Brief: End Wrongful Birth Lawsuits

January 26, 2019

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A Catholic perspective:

A wrongful birth lawsuit is one in which a parent of a child with congenital defects claims that the physician’s treatment or advice deprived the parent of the right to decide whether to avoid the birth of the child through abortion.[i] By allowing doctors to be sued on these grounds, the law considers a disabled child to be a damage to his or her parents. In technical terms, the law provides such parents with a “cause of action” to sue their physician. The TCCB supports eliminating the wrongful birth cause of action because we believe that the birth of a disabled child is not a valid reason to sue a physician.

We believe this because we have received from Christ a commandment of love: “You shall love the Lord your God with all your heart, and with all your soul, and with all your mind. This is the greatest and first commandment. And a second is like it: You shall love your neighbor as yourself.”[ii] Christ teaches us that our neighbor is precisely the individual who is most vulnerable, marginalized, forgotten, and cast aside.[iii] Catholics thereby receive two of our most fundamental moral imperatives: respect innocent life and care for the weak and defenseless. In the words of Pope Francis, “even the weakest and most vulnerable, the sick, the old, the unborn and the poor, are masterpieces of God’s creation, made in his own image, destined to live forever, and deserving of the utmost reverence and respect.”[iv]

[i] Haymon v. Wilkerson, 535 A.2d 880, 883 (D.C. 1987).

[ii] Mt. 22:37-40; cf. Deut. 6:5; Lev. 19:18; CCC #2055.

[iii] Lk. 10:25-37.

[iv] Vatican Radio, Pope Francis: All life has inestimable value. (July 17, 2013)

Even the weakest and most vulnerable
are masterpieces of God’s creation, made
in his image, destined to live forever, and
deserving of the utmost reverence and respect.

~Pope Francis

Texas law and policy:

In Texas, this cause of action was established in 1975 by the Texas Supreme Court in Jacobs v. Theimer, in which the parents of a disabled child born in 1968 sued their physician for negligence because he did not inform them that Mrs. Jacobs had contracted rubella during pregnancy and therefore the child was likely to be born with physical disabilities.[v] After noting the difficulty of comparing the financial burden of no life to disabled life, the Court permitted a wrongful birth cause of action in which parents could recover the cost of disabilities caused by the child’s birth.[vi] Figure 1 illustrates that 10 states in the U.S. currently prohibit this cause through state law; another 4 states prohibit this cause through state courts.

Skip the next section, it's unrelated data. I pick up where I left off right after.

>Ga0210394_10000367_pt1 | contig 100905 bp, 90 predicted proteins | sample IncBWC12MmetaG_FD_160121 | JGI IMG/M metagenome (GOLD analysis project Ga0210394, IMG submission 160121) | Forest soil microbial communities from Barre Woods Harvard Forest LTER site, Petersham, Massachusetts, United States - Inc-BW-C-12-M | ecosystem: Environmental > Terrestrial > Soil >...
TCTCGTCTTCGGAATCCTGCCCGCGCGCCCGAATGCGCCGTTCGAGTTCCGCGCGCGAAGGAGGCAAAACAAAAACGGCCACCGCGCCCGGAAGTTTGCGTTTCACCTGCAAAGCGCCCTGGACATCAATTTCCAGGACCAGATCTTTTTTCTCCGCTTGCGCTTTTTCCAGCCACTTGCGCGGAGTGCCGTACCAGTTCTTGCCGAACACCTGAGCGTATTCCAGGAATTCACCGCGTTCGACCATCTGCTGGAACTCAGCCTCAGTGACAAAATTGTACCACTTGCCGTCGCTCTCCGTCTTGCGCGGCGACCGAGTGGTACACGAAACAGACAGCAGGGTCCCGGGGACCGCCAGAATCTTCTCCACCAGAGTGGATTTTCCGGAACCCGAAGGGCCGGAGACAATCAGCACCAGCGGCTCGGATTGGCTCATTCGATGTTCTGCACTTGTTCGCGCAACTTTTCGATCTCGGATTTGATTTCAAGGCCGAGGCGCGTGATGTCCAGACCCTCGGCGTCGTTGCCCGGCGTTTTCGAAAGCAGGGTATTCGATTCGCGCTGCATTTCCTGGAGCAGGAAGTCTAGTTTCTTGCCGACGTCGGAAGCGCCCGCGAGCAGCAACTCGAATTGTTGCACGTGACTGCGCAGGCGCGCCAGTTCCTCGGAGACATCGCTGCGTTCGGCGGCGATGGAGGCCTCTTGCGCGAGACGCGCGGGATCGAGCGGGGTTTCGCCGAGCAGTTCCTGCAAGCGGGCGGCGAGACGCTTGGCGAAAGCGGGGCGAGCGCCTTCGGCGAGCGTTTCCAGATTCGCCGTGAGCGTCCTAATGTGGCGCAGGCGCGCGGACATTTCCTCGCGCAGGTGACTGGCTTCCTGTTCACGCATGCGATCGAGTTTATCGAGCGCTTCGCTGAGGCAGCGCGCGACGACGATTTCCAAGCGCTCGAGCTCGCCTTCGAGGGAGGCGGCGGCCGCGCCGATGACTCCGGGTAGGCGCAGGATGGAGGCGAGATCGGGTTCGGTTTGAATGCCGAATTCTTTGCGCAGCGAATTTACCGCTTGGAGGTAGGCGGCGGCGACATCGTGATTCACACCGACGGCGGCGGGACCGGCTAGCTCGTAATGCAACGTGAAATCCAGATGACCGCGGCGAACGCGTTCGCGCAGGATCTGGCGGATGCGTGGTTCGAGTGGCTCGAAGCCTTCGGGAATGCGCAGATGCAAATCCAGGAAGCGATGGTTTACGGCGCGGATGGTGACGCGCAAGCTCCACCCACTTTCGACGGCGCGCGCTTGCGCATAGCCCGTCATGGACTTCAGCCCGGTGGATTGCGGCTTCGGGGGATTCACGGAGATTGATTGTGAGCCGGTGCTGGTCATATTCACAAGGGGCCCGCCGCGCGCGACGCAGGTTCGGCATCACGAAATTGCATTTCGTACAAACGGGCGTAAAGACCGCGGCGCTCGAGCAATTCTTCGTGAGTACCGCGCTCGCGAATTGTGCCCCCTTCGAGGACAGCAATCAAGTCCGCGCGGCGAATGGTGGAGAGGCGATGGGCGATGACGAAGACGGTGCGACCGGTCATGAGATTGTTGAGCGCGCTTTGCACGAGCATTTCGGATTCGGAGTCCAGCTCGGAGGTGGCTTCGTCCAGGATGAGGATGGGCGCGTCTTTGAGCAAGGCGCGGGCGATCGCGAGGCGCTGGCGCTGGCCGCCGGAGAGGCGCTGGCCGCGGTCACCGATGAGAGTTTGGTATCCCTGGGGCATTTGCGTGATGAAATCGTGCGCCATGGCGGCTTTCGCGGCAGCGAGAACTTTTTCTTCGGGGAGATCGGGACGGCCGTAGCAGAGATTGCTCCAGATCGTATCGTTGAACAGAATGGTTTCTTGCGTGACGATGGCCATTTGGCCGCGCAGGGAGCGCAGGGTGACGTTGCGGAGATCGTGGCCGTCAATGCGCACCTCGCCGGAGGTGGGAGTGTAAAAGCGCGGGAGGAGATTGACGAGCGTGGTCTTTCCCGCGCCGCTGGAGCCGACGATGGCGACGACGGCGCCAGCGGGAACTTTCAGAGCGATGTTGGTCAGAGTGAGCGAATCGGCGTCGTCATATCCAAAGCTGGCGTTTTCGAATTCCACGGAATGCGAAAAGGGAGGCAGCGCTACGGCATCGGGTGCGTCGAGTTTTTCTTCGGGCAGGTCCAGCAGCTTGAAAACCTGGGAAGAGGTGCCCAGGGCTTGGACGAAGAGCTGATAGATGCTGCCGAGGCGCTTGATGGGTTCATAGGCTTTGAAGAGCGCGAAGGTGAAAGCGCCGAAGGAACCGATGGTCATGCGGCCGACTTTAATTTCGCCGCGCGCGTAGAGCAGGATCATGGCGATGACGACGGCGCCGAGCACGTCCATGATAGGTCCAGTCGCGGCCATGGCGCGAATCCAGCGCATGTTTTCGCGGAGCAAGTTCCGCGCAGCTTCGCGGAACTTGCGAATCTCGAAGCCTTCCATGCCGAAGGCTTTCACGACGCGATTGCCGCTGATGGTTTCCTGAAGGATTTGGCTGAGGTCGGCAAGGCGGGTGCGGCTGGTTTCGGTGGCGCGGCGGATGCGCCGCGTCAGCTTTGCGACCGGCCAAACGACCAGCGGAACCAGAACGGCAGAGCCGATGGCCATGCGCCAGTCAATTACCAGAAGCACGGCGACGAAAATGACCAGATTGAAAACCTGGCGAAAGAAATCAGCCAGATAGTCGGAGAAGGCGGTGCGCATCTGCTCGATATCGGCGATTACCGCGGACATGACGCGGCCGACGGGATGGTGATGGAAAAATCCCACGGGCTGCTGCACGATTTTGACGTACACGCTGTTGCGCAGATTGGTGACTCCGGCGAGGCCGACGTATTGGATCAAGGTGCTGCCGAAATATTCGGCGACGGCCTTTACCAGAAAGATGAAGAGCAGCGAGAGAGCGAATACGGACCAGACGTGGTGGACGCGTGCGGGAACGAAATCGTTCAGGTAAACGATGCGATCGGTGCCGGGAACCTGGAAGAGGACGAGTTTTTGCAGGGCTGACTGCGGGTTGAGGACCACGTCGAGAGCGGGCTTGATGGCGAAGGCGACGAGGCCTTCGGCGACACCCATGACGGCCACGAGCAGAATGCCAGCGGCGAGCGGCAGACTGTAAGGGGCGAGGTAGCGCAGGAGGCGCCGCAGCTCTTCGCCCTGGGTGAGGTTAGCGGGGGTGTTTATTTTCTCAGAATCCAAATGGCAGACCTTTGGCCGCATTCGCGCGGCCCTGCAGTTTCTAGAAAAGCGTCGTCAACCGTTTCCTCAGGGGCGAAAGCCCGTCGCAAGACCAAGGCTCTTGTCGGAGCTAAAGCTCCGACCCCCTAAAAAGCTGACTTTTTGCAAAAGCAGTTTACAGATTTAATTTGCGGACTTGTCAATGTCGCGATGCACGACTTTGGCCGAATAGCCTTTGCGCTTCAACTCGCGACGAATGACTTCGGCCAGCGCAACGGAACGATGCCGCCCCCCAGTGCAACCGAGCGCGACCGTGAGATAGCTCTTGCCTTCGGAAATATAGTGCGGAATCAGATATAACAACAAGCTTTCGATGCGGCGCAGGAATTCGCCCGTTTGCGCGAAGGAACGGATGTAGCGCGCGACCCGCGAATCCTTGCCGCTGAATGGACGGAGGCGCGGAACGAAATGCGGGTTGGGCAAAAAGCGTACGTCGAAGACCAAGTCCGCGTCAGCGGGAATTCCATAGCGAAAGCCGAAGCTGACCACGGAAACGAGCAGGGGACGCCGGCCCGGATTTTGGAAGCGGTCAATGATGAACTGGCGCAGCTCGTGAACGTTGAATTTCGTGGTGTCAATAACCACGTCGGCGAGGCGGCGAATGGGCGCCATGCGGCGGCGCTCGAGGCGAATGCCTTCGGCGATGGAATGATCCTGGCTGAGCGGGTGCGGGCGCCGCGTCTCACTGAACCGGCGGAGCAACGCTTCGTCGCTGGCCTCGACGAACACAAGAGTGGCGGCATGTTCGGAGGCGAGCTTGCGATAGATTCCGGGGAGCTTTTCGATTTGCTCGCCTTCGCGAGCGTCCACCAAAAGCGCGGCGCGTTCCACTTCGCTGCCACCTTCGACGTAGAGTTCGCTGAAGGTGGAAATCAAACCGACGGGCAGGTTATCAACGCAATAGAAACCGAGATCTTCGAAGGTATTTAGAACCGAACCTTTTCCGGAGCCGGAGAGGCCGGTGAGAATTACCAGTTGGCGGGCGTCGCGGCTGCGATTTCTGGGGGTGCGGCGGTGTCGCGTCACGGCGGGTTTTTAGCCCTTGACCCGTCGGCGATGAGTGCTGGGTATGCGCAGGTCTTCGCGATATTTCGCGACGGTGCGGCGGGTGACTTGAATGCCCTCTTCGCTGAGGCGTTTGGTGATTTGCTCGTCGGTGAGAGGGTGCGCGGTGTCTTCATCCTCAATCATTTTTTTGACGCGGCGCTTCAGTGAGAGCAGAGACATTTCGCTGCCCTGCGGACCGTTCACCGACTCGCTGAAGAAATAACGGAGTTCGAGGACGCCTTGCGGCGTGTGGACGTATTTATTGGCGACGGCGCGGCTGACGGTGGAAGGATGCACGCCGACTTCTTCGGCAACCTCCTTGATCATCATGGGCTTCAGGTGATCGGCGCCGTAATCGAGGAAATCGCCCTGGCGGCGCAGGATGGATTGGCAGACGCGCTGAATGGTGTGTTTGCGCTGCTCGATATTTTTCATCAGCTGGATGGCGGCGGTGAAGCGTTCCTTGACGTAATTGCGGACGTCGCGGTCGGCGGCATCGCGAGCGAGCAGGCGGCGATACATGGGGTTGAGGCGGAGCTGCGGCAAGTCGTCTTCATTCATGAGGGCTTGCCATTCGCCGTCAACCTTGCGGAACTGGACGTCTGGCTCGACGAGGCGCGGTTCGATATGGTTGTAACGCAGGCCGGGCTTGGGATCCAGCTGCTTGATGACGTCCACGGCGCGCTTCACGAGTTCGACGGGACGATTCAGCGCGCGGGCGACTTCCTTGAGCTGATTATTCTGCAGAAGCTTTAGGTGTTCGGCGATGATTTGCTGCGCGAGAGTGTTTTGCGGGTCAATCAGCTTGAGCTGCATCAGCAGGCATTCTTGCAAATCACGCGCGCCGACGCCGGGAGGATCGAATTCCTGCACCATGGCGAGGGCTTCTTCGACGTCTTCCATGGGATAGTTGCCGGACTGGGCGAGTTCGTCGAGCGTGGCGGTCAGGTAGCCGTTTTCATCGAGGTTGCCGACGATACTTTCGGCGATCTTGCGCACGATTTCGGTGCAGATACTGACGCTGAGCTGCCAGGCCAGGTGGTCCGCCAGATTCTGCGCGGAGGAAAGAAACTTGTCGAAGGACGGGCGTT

This cause of action implies that allowing a disabled person to be born is an injury or damage to his or her parents. The TCCB rejects this notion and has supported bills such as Senate Bill 25 from the 85th Legislative Session.[vii] The bill’s authors explained that such lawsuits encourage doctors to take a defensive posture by searching for disabilities and recommending abortion to avoid litigation.[viii] Laws which foster eugenic abortions must be removed.

Additionally, Texas law requires physicians to offer prenatal diagnostic tests, communicate the results to their patients, and allows patients to sue physicians who are negligent or engage in malpractice. We fully support these laws because they maintain a high standard of healthcare. The proposed law would never excuse a doctor from the duty to offer tests and communicate the results to patients. Nevertheless, when those tests indicate that an unborn child is disabled, there should be no ability to sue a doctor for their willingness to care for the disabled child. We see intrinsic value and ineffaceable human dignity in every person and we encourage legislators to reject the idea that someone’s life can be reduced to a financial damage that must be repaid.

[v] See Haymon v. Wilkerson for a discussion of the distinction between wrongful birth and wrongful life causes of action.

[vi] Jacobs v. Theimer 519 S.W.2d 846 (1975) at 849-850.

[vii] Creighton, et al., Senate Bill 25, 21 November 2016

[viii]  “Layout of CSSB 25,” in Audio/Video Archive (Austin, TX: The Texas State Senate, March 20, 2017)

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